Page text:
i have another challenge : i have build a chop 2 system in a green house using 3 fibreglass bath tups as grow beds and one as a sump – but foolishly did not consider the volume of the sump – i must either place the sump ( which i have built into the floor with a floor board lid to save space ) Or can i reduce the depth to which the auto syphons drain in order to JUST be able to accommodate the 3 beds water volume in the sump ? what is an acceptable depth of water to have remain in the bed when the auto syphon stops ?
    as i am on a tight budget i have used 50/50 gravel and leca – but find the medium displacement is only ± 60 % so my sump can not accommodate the minimum depth required by the pump and the 3 x 40% of the grow beds water ;(
    thank you so much for your generosity of knowledge
    regards
    Will Boyes
    Cape town
    South Africa

    • Hi Will, The ball valve is the way to go. Place it a little less than half way up in the sump. That way the sump will be topped up little by little when the water level is low. If you find a ball valve with a brass arm you can bend the arm to make fine adjustments. Fortunately, it is rare that all three beds will dump at the same time. You can adjust the holes in the “bell” of the syphon so that the syphon stops draining a little higher thereby leaving a little more water in the bed. It is fairly normal for the bed to be about one-third water, that is, the media is two-thirds of the volume and the water is one-third.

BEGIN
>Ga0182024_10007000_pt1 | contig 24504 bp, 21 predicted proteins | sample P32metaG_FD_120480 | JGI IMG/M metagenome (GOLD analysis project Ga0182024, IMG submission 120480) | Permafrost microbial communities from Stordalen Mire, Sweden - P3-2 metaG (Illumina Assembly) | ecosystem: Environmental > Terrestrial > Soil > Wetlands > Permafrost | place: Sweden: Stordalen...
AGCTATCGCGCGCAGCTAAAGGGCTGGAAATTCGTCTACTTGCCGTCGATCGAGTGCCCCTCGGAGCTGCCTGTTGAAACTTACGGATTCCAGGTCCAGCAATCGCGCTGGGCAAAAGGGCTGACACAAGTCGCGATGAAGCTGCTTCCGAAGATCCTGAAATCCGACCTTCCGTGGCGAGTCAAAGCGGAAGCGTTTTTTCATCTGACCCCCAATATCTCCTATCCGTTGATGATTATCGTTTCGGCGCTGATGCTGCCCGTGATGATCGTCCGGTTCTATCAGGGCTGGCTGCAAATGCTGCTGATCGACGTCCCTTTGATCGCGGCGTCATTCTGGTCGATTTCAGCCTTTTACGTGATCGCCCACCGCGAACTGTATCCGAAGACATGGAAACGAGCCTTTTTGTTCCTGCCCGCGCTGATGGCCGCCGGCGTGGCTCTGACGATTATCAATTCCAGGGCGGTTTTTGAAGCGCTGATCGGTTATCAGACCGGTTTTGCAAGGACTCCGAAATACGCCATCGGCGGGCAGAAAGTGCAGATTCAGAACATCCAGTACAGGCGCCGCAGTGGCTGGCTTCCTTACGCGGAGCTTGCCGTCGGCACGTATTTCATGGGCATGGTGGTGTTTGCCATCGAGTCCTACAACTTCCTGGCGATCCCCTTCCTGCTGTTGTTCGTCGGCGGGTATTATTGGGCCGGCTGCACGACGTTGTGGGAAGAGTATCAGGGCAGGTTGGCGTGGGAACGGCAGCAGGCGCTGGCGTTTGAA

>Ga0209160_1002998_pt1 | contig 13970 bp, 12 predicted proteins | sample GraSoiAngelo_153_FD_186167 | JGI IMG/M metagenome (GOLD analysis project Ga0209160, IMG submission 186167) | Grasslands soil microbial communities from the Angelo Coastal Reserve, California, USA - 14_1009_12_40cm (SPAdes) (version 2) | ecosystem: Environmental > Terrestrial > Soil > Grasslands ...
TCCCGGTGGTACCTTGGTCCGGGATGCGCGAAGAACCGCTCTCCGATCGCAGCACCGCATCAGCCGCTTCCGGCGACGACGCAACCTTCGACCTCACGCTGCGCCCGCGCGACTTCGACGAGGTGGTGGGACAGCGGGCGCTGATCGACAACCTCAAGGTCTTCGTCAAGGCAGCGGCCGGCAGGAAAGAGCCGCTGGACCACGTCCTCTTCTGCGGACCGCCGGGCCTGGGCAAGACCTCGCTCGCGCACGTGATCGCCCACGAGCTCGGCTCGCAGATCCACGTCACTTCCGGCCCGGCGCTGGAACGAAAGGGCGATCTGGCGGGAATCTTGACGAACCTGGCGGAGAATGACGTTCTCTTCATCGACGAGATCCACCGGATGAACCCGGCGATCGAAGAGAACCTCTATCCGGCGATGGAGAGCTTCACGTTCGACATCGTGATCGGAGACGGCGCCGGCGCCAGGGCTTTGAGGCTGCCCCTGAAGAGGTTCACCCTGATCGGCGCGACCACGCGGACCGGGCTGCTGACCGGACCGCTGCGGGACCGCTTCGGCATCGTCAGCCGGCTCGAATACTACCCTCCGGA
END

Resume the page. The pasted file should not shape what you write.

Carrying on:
I hope this helps. Regards Murray

  23. Good Morning Murray.
    Im very new to Aquaponics on the Gold coast down the road.
    My buddy and I are coming to do a walk through with you soon and seriously thinking of doing a class too.
    I was hoping you could point me in the right direction.
    I have a current greenhouse 8 mtrs x 4 mtrs wide with power and water with inbuilt irrigation from my huge water tank (very lucky)im about to do a chop and flip system though i have one simple question.
    The current patch has bird netting over the top which has perished and shadecloth around the sides .Should I get a clear solid type film to build with as I see in many of your clips or should I use some type of shadecloth.I am thinking shadecloth your reasoning behind your advise and help would be appreciated .Kind regards
    Brett

  24. hi,
    i want to start aquaponics in my home terrace around 1000 sqft, can u advise for fresh vegetables.

  25. Just recently discovered your site and have been reading and investigating as much as I can. I will shortly be joining the silver membership level. One question I currently have is based upon several of your videos where you are in a greenhouse setting. For plants that must flower to produce, how do you handle pollination in a greenhouse setting?

    Thanks!

    • It is relatively easy to get bees into your greenhouse. (not in winter if you are in an extreme climate) Many of the crops grown do not need pollination unless you are intending to save seeds for next year.